Walker with the world and a cause reaches Cottage Grove
Erik Bendl has the world on a string, his dog Nice on a leash and many miles to go.
Bendl is using an unconventional approach to raise awareness and money for diabetes research. The 49-year-old from Louisville, Ky., is walking cross-country, pushing his 6-foot inflatable globe as motorists and passerby crane their necks at the unusual sight.
"It is an effective way to raise awareness," Bendl said as he walked through Cottage Grove Thursday toward St. Paul Park and points farther north.
Bendl, a carpenter by trade, is on his fifth multi-state walk. He has set foot in 26 states with a goal of hitting all of the lower 48 states. Bendl said he started his current, several-hundred-mile trek July 3 in Sheboygan, Wis., "shaved the hair of" Iowa by crossing through the northeast corner of the state and headed north on Highway 61 in southeast Minnesota. He'll continue north to the Mississippi River headwaters before walking to North Dakota and South Dakota.
"From Sheboygan to when the snow flies," he said of his plan.
A sweat-stained fedora on his head and a daypack on his back, Bendl sets out early each day and usually walks between 12 miles and 14 miles. He sleeps in his van, relying on kind strangers to shuttle him back to his starting point at the end of the day. He then drives his van to where he finished walking.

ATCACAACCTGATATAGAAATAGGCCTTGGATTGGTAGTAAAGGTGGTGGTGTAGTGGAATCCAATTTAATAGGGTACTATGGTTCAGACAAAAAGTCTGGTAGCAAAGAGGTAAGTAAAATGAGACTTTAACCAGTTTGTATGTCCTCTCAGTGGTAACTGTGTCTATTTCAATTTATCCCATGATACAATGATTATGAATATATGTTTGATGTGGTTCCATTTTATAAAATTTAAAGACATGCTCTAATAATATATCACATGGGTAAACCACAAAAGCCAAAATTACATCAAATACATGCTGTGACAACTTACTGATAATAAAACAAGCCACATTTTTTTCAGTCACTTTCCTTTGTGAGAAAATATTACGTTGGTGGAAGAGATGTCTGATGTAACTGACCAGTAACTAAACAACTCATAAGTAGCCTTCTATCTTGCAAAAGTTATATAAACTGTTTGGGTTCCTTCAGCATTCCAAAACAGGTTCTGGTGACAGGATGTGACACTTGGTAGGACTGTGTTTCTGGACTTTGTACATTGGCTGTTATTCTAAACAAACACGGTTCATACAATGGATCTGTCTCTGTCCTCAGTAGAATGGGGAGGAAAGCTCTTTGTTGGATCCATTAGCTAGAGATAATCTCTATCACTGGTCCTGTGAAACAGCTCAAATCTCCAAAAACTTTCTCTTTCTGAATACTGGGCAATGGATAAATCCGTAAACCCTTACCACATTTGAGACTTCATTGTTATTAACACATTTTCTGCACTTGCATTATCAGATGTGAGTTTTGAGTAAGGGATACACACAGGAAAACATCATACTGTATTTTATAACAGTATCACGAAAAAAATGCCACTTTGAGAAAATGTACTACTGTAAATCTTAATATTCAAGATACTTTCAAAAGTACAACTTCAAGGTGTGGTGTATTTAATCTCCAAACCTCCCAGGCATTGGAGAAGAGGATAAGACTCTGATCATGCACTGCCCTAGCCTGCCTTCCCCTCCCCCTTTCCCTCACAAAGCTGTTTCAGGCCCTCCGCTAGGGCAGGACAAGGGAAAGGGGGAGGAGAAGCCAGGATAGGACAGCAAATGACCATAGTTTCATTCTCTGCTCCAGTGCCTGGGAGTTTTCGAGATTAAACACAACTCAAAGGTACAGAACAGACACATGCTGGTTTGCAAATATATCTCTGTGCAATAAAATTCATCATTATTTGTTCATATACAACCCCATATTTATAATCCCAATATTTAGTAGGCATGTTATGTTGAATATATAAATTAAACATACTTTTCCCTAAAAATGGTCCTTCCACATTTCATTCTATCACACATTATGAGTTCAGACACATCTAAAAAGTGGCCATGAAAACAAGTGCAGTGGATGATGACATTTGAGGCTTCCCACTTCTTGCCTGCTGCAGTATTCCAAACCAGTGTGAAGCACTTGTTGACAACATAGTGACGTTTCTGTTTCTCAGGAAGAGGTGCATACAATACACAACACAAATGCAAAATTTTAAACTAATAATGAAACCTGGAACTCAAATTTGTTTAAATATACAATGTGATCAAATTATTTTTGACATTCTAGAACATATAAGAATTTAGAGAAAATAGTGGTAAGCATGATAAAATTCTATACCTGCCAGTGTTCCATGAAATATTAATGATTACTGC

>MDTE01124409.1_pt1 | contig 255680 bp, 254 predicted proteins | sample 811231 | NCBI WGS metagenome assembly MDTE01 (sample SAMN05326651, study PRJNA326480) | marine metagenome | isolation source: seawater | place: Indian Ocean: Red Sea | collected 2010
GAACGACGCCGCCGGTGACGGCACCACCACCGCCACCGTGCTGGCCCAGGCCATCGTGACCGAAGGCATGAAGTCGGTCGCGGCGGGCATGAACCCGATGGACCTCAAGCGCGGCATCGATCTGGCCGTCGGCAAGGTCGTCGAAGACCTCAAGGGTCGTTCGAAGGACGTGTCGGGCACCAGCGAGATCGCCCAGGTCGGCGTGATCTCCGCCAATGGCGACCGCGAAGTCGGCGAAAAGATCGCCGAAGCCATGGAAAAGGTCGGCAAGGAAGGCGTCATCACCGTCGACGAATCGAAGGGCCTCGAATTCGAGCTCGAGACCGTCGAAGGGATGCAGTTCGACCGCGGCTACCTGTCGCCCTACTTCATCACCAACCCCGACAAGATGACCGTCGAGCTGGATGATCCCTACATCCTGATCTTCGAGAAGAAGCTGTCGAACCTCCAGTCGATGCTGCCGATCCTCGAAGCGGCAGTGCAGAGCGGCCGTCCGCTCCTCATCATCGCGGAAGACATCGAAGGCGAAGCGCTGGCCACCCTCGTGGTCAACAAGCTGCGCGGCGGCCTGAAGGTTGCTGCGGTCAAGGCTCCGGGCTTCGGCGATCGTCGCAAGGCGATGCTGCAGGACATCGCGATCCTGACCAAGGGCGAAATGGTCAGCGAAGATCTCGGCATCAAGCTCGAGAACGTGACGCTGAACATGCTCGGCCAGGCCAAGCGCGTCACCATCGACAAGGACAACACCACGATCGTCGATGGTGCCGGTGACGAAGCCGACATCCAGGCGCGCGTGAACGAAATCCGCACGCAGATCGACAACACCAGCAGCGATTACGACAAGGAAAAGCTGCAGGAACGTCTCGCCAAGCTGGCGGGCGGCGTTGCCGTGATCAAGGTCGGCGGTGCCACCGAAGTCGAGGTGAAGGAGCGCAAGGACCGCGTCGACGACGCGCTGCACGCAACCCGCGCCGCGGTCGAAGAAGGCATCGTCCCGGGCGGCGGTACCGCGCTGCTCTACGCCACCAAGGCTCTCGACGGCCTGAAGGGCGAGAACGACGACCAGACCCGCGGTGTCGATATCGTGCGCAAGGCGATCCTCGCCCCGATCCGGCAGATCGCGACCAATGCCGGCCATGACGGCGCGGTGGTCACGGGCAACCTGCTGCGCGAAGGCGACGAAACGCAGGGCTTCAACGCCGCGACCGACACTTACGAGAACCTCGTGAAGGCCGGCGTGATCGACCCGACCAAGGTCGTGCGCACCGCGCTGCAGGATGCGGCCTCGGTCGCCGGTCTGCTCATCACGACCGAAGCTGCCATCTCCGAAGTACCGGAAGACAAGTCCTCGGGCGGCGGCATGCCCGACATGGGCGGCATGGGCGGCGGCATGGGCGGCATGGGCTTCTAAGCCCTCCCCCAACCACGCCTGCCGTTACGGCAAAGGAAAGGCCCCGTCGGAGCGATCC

"I meet people every day," he said. "It always works out."
With his dog and inflated orb, Bendl is hard to miss as he walks the roadside. He got the 75-pound canvas ball from someone at a camp and painted it to look like a globe. Bendl tethers it to a buckle on his belt as he walks, patches the canvas exterior as holes develop and occasionally has to "deflate the world" to pass over narrow bridges or through doorways at resting points.
Bendl's cause was inspired by diabetes in his own family. His mother, Gerta, a former Kentucky state lawmaker, had diabetes and died at 54, he said. He is not diabetic, but wants to encourage others to exercise as a way of warding off the disease.
"My little message is, take care of yourself," he said, adding that simply going for a walk is healthful.
Bendl directs people to the American Diabetes Association through his website www.worldguy.org. He formed his own non-profit organization, but doesn't get too concerned with tracking the small donations that he receives, which are in addition to what supporters contribute directly to the American Diabetes Association. He wants to encourage people to live healthy lives.
"What warms the cockles in my heart more is when somebody will send me a message and say, 'I'm making a change,'" he said.